No standard. Speaking pragmatically, none (really) possible.

          Again: how is that any different from the status quo? How do end users benefit from having scores of unique, different settings page UIs?

          And as such, no real value in the mandate.

          I just listed 6 examples of very real value, to developers, end users, and the TRT. That solving a presently unsolvable problem isn’t one of them doesn’t diminish their inherent value.

          • Chip, I never said, nor meant to imply, that there wasn’t inherent value to either the customizer or your points. ll I’m saying is that the way the new rule has been implemented isn’t good ENOUGH.

            We can agree to disagree if that’s the way this falls out. Thank you sincerely for taking the time/expending the effort to express yourself vis a vis what I’ve said!

            • So, if the way the new requirement has been implemented isn’t enough, what would you consider to be enough? Serious question, and I appreciate your input.

              And related (I think?): would whatever you consider to be “enough” apply only to the implementation of the Customizer API, or would it apply equally to implementation of the Settings API?

              • Chip, my problem here goes to what is feeling more and more like an (almost) unsolvable problem.

                As much as I like the idea (ideal?) of open-source, and as much as I appreciate the tireless efforts of folks who contribute to the cause, it’s becoming more and more apparent to me that the decentralized nature of the WordPress model is becoming a problem.

                With no one “steering the ship” (and kudos to great people like Andrew Nacin taking charge of versions, but I’m talking bigger picture), there’s by definition no central strategy for where this puppy “goes”. As another example, I’ve commented on the REST API (http://wordpress.answerguy.com/should-wordpress-rest-the-wordpress-rest-api/2015/05/11), and I see a similar problem; great idea, great execution by the people executing it technically speaking, but ultimately counterproductive to the platform.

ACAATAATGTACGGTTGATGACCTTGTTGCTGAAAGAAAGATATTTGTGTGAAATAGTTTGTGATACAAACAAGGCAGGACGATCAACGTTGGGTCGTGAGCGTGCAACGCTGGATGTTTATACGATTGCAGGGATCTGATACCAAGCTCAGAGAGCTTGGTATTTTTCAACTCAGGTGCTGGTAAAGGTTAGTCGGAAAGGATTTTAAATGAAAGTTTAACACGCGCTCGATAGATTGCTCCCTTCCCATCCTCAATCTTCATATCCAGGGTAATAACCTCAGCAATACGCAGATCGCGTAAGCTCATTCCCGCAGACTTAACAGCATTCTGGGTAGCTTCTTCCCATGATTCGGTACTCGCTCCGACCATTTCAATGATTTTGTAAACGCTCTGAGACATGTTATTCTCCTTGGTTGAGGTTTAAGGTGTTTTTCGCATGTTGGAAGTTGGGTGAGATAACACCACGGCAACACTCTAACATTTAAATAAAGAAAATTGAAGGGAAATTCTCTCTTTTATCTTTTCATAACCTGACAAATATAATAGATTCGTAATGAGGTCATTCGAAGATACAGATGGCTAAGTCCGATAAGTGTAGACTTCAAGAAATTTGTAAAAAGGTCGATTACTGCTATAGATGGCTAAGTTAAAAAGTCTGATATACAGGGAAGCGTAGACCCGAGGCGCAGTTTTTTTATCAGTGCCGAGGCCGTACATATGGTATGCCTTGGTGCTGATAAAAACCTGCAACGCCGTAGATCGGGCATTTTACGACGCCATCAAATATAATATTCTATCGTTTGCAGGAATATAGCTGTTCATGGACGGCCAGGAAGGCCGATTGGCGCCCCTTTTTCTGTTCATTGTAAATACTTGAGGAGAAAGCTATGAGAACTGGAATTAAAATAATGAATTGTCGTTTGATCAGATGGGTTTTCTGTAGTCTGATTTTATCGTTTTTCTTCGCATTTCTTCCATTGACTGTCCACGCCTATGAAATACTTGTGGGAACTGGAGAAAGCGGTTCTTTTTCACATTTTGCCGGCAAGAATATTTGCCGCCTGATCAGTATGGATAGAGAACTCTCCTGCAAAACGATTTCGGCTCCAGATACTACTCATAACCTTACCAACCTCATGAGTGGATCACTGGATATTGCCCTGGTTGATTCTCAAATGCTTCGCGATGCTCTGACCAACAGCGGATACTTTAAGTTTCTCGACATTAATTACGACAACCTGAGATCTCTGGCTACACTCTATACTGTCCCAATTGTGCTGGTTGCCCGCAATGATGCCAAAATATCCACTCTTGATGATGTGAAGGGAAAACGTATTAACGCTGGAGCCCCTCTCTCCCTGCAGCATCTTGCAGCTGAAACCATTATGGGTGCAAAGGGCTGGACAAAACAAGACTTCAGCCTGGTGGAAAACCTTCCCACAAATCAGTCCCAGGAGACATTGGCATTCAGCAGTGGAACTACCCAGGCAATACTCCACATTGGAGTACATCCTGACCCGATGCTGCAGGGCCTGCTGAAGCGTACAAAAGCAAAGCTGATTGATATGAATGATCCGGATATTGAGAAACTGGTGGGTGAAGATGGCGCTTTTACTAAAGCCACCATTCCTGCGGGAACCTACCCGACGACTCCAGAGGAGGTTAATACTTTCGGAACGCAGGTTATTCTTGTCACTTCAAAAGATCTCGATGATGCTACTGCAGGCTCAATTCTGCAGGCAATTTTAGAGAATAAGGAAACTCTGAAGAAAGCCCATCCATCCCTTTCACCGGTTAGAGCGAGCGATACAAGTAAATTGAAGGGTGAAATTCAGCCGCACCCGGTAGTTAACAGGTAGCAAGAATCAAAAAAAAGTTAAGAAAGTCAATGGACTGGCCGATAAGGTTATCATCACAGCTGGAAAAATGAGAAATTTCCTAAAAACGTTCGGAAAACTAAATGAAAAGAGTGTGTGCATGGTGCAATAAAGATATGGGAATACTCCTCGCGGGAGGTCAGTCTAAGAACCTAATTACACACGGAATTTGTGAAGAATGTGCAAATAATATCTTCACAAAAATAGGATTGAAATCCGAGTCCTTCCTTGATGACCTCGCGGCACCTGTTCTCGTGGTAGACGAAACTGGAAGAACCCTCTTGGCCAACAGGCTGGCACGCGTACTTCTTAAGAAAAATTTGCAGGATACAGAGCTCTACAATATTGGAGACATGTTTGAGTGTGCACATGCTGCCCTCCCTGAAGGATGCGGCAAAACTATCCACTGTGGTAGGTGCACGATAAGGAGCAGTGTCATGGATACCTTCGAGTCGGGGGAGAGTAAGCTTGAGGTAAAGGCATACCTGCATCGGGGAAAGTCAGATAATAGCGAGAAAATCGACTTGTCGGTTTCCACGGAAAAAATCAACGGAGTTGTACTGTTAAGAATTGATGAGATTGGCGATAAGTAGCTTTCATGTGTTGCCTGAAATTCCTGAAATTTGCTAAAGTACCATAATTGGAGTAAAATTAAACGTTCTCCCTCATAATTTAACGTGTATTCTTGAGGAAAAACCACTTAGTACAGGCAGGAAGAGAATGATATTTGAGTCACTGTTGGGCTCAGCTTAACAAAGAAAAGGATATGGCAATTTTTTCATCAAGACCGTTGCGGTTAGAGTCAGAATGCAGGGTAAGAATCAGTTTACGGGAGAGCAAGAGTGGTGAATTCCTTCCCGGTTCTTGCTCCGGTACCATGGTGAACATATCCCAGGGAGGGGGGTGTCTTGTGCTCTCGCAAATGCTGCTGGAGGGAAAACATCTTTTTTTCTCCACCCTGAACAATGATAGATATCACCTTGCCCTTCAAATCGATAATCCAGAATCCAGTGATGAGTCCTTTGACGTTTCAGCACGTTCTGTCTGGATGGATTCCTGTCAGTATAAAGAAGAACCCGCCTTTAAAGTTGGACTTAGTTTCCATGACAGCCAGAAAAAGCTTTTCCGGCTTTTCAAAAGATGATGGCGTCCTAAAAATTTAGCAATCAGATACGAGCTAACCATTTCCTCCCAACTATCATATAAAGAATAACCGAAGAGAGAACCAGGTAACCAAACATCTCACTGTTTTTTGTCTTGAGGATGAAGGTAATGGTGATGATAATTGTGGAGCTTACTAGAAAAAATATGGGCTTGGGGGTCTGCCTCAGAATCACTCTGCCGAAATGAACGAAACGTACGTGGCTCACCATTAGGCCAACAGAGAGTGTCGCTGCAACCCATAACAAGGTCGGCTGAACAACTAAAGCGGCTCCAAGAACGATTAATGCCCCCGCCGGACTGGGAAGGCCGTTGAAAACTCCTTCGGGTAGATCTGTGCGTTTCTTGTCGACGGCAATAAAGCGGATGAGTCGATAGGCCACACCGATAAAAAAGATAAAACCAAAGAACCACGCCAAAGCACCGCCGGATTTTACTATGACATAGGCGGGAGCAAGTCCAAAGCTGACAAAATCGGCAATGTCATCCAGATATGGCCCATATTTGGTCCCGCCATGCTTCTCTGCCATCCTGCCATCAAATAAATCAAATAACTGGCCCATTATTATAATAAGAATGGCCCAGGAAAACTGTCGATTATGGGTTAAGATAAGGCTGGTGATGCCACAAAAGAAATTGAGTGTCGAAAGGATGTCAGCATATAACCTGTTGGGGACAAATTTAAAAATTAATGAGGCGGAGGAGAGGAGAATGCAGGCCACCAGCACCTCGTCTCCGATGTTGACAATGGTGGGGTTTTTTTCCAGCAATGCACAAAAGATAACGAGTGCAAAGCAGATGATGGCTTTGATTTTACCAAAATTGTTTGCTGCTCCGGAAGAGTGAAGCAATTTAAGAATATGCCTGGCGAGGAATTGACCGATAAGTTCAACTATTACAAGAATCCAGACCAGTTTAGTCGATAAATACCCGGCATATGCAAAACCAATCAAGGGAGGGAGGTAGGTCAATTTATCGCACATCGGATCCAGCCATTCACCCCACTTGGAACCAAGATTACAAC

So with the Customizer, my feeling is that short of developing a far-reaching, must-be-adhered-to standard (umm … is that counter-open-source? dunno; probably) and enforcing it (“you’re out of the repository, dude”), all we have is the ever-problematic “best practices”.

                And I think best practices make for great guidelines, but ultimately are a load of hooey.

                So, I’m taking you seriously, too: can you think of a way to “stay with open source”, but also exert more—and more meaningful, pragmatically—control?

                • I agree with most of your concerns, Jeff. I’ve raised those issues over several years. But they’re not problems that the Theme Review Team is ever going to be in a position to resolve. I don’t think we’re trying to tackle those problems directly, with the Customizer requirement, or with anything else we do.